Chapter # 5 Paragraph # 4 Study # 6
Thesis: The sanctification of the body consists of God's removal of the "issues" of the body to the back burner.
Introduction: In our study of "sanctification" so far, we have seen that the sanctification of the spirit consists of God's blunting of our lust for status and fear of humiliation. We have seen that the sanctification of the soul consists of God's provision of a real sense of security and the corollary of a real diminishing of fear. This evening we are going to look at God's "sanctification" of us in regard to our bodies.
The body is the one aspect of our temptability that is clearly declared by the Scriptures to be pursued in the face of the fact that there will be no consistent amelioration of the processes of death that are at work to gradually degrade our physical bodies until they are no longer capable of functioning. This indicates that God's "sanctifying work" is done at the level of our hearts and minds and not at the level of the "target areas". In other words, He does not "fix" the "spirit", or the "soul", or the "body". This He will eventually do at the Rapture/Resurrection, but until then we are summoned to be transformed by the renewing of our minds and hearts.
Our study this evening will focus upon the rather profound weaknesses of the body so that we may understand what they set us up for in terms of "temptation".
May 31, 2015
- I. The True Nature of The Body.
- A. Paul's term is "house" (2 Corinthians 5:1, 4).
- 1. This term is buttressed in this text by the additional term "tabernacle" because the concept of "house" is significantly general.
- a. The term "house" often refers to a building; it also often refers to the people dwelling in the building; and sometimes it refers to the family of the owner of the building.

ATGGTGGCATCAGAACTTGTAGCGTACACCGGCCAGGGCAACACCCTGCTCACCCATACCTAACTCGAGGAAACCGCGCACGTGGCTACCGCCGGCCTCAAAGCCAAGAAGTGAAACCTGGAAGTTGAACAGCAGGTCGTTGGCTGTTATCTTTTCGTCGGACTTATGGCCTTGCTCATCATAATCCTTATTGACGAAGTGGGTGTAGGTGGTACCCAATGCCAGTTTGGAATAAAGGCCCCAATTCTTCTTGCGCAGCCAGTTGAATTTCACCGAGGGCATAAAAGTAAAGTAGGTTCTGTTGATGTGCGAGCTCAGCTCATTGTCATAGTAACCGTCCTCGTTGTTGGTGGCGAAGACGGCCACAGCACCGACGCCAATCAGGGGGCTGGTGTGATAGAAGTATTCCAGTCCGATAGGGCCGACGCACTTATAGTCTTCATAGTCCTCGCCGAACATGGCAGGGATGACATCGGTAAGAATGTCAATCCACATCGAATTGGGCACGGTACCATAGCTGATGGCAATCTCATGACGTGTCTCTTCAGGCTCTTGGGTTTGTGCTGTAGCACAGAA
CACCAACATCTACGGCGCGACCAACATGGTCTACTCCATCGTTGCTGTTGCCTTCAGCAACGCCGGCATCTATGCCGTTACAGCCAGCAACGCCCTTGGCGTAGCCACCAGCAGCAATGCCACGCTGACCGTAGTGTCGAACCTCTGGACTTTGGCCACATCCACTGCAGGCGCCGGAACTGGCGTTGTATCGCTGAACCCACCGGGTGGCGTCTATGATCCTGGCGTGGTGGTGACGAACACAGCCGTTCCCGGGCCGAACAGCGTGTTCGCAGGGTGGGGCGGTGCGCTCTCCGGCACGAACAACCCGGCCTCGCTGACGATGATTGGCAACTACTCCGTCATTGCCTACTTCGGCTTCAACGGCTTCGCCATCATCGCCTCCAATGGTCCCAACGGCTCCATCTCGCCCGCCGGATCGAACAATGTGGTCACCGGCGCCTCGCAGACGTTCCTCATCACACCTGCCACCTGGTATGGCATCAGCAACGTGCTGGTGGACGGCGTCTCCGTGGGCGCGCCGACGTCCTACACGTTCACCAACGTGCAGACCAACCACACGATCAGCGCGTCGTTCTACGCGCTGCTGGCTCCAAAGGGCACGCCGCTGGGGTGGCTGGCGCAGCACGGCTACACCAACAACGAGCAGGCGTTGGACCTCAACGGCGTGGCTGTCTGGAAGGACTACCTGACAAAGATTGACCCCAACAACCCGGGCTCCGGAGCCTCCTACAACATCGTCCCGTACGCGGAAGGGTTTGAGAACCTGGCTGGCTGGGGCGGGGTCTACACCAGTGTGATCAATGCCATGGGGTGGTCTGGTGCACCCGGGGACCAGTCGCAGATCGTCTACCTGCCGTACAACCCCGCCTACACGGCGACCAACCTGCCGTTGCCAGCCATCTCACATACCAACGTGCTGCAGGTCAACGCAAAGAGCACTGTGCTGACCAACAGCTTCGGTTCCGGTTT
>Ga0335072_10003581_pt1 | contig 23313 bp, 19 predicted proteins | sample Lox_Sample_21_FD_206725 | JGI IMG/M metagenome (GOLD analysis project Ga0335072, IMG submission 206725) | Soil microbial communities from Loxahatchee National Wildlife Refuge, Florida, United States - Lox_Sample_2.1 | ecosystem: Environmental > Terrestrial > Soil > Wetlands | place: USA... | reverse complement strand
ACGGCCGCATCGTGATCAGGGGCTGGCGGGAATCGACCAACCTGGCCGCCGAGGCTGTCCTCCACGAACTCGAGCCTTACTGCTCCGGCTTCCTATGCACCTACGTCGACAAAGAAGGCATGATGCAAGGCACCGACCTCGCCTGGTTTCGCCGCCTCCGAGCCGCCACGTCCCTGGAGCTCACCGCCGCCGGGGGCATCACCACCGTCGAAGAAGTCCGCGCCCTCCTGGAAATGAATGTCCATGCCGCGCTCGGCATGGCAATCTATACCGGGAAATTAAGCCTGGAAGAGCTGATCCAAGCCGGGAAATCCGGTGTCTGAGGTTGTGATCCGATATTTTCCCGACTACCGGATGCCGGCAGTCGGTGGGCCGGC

- b. The term "tabernacle", alternatively, signals a more specific identity: both Acts 7:44 and Revelation 15:5 call it "the tabernacle of the testimony".
- 2. It is further buttressed by a second noun, "a building of God" because it signifies the fact that our "house" is a product of God's piece-by-piece assembly suitable to our task-needs.
- 3. The conclusions I draw are two:
- a. The verb and noun of the concept of "tabernacle" are focused upon the "body" as an instrument of revelation specifically regarding the one/One dwelling within [John 1:14 specifically says that the outcome of the Word becoming flesh and "tabernacling among us" was that "we beheld His glory"].
- b. The concept of the "house" as a "building" seems to be that God is deliberately indicating that He is the Architect Who is building us toward the objectives already established by the text: Kingdom service.
- B. The concept of "this house" is a concept of "humanity" in its basic makeup so that we are promised a "house eternal in the heavens"; we are not fully "human" without a "house"/"tabernacle"/ "building".
- II. The Areas of the Body's Susceptibility to Temptation.
- A. Both Eve and Christ were tempted to "eat".
- 1. This indicates that the body has a fixation upon self-preservation.
- 2. This also indicates that the body's fixation upon self-preservation is to be deliberately subjugated under other more crucial considerations.
- B. The concept of self-preservation is basically neutral; the issue is keeping the body alive.
- C. We all are fully aware of two other issues of the body that are not neutral.
- 1. The body is pretty deeply committed to "pleasure"; so much so that even food that will keep the body alive is rejected if it tastes bad (unless there are no alternatives).
- 2. The body is also pretty deeply committed to "escape from pain" as we are all aware because of the extreme rapidity of reaction to anything that physically hurts.
- D. Though the issues of pleasure and pain are not, of themselves, evil in any sense; there is a significant level of evil involved when either of those "commitments" drive us beyond the boundaries God has set in place.
- 1. Paul has already brought this issue into the context with his claim that God's "sanctification" has "this vessel" implications, particularly in respect to sexual behavior (4:3-4).
- 2. Culturally we are seeing how this plays out with the movement among the LGBT movement which started out as nothing more than sexual pleasure taken whenever desired.
- a. It then moved to attempting to squelch any "persecution" for such deviant behavior.
- b. And now it has moved to attempting to force "approval" for such deviant behavior.
- c. This is total body (sexual pleasure), soul (attempting to squelch "persecution"), and spirit (seeking "approval") depravity in direct opposition to God's "sanctification of spirit, soul, and body.